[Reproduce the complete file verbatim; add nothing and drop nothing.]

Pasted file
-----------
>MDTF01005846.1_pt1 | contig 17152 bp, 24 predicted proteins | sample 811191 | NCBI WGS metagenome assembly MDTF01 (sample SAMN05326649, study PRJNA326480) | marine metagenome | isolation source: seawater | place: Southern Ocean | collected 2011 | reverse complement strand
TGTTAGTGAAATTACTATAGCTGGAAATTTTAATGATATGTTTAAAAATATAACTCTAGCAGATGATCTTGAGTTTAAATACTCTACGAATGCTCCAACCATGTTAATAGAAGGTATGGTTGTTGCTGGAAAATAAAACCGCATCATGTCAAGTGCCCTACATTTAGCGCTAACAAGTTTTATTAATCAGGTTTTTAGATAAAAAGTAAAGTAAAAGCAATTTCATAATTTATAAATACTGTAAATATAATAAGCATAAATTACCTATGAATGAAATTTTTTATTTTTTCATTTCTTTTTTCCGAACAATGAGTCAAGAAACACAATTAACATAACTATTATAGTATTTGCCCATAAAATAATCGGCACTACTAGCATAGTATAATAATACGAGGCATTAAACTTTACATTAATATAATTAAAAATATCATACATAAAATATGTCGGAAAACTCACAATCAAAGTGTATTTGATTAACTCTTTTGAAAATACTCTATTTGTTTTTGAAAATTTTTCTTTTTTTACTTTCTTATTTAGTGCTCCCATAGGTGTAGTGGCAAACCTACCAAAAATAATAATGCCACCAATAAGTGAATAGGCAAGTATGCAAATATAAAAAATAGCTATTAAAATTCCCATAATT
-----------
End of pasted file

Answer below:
>MDTF01005846.1_pt1 | contig 17152 bp, 24 predicted proteins | sample 811191 | NCBI WGS metagenome assembly MDTF01 (sample SAMN05326649, study PRJNA326480) | marine metagenome | isolation source: seawater | place: Southern Ocean | collected 2011 | reverse complement strand
TGTTAGTGAAATTACTATAGCTGGAAATTTTAATGATATGTTTAAAAATATAACTCTAGCAGATGATCTTGAGTTTAAATACTCTACGAATGCTCCAACCATGTTAATAGAAGGTATGGTTGTTGCTGGAAAATAAAACCGCATCATGTCAAGTGCCCTACATTTAGCGCTAACAAGTTTTATTAATCAGGTTTTTAGATAAAAAGTAAAGTAAAAGCAATTTCATAATTTATAAATACTGTAAATATAATAAGCATAAATTACCTATGAATGAAATTTTTTATTTTTTCATTTCTTTTTTCCGAACAATGAGTCAAGAAACACAATTAACATAACTATTATAGTATTTGCCCATAAAATAATCGGCACTACTAGCATAGTATAATAATACGAGGCATTAAACTTTACATTAATATAATTAAAAATATCATACATAAAATATGTCGGAAAACTCACAATCAAAGTGTATTTGATTAACTCTTTTGAAAATACTCTATTTGTTTTTGAAAATTTTTCTTTTTTTACTTTCTTATTTAGTGCTCCCATAGGTGTAGTGGCAAACCTACCAAAAATAATAATGCCACCAATAAGTGAATAGGCAAGTATGCAAATATAAAAAATAGCTATTAAAATTCCCATAATT